It’s late January and, for many accounting professionals, particularly those in public practice, that means you’re ramping up for the busiest time of the year… 1040 season. Although not all firms focus equally on individual tax compliance services, there are few who are immune to this annual uptick in workload, since even those with primarily business clients find themselves faced with returns for those business’ principals, partners and other shareholders. And these returns can grow increasingly complex with multiple inter-related entities and pass-through K-1s.
But tax season is just one example of the crunch that many tax and accounting professionals feel throughout the year, with workloads that seem to continue to increase. While this may sound like a “ka-ching” as far as firm revenues, the price of that growth can sometimes be measured in decreasing time spent with family, friends and non-work past-times. Or perhaps just a decrease in the quality of time spent on those activities, as the professional is intermittently drawn away from social events by the chirp or buzz of a mobile device.
There is no doubt that continuing developments in technology have dramatically increased productivity for professionals in many fields, but just as mobile devices, remote access capabilities, SaaS-based programs and other phenomena have enabled workers to have anytime/anywhere connectivity and instant responsiveness to their work and client needs, professionals must learn to manage this new productivity empowerment or else pay the price of increased stress.
Although often stereotyped as stodgy and skeptical, the accounting profession has actually been on the forefront of adapting to less clock-focused work environments. This has likely come as a result of two factors: An increasing adoption of value-based billing that focuses on the value of a service or workproduct rather than the time spent producing it; and the dramatically different expectations of the Generation Y and Millenials, who often are characterized as wanting more independence and less rigidity in their careers.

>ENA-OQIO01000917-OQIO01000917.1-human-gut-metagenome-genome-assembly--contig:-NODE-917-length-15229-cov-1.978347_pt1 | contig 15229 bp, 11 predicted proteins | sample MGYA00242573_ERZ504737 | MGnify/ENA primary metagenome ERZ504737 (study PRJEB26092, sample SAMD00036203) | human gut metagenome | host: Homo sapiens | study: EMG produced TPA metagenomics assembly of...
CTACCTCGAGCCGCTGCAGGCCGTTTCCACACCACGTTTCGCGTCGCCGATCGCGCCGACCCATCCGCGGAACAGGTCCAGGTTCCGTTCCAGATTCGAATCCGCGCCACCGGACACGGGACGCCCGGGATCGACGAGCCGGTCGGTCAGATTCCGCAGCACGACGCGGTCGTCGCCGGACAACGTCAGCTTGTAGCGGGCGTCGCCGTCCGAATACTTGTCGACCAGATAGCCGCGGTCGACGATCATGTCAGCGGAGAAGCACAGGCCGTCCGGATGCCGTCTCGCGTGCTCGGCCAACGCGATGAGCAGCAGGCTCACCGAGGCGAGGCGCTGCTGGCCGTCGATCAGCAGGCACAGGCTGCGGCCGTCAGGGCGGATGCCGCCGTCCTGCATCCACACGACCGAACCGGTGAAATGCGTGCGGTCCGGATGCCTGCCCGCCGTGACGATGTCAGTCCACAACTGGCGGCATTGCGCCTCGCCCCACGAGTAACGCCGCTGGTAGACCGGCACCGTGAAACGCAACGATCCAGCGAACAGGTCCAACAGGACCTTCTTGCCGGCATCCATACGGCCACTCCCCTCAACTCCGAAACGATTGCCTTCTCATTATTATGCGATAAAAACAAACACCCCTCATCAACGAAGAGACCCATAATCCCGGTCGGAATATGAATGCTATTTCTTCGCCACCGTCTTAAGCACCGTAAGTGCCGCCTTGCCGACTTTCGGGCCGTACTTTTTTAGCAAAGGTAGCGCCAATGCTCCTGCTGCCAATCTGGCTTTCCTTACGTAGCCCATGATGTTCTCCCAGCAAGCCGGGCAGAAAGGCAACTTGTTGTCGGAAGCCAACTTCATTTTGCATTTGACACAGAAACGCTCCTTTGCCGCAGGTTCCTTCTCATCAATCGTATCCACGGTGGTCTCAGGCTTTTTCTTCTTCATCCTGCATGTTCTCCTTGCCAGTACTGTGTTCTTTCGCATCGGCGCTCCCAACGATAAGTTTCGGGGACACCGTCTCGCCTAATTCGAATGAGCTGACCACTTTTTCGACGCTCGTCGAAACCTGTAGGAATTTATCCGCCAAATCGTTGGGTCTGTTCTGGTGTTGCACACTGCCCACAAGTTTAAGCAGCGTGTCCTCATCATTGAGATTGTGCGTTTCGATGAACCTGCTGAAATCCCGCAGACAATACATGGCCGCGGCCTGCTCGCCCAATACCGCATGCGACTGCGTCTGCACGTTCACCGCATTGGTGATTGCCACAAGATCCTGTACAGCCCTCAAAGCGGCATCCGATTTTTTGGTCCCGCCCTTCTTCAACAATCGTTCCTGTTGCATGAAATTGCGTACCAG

The Big 4 firms have taken these trends to heart, it seems, as a recent article in the NY Times noted (www.nytimes.com/2011/01/08/business/08perks.html). While these large practices are still very demanding during peak workflow times, they are also being more generous with their flex time policies. One such example was that of an auditor preparing for a two month audit engagement that in prior years might have led to increased personal and family stress for the professionals. But now, although the staff must still endure that crunch time, professionals and their families know that they will be able to truly unwind after the project. Some of the firms even allow staff to take extended time off to spend time with family, while others provide sabbaticals of three to six months. These benefits likely figure into a recent student ranking of the top 50 corporate employers, in which the Big 4 firms topped the list (www.universumglobal.com/top50).
Make no mistake, the firms are still in the business of making money, but they’ve adapted their approach in recruitment and retainment of the best talent. In previous decades, the strategy was generally focused on higher salaries and paths to partnership. But younger professionals now want part of their benefits to be the preservation of their personal time. Happier, less-stressed staff are more likely to be more productive and more devoted to their employers.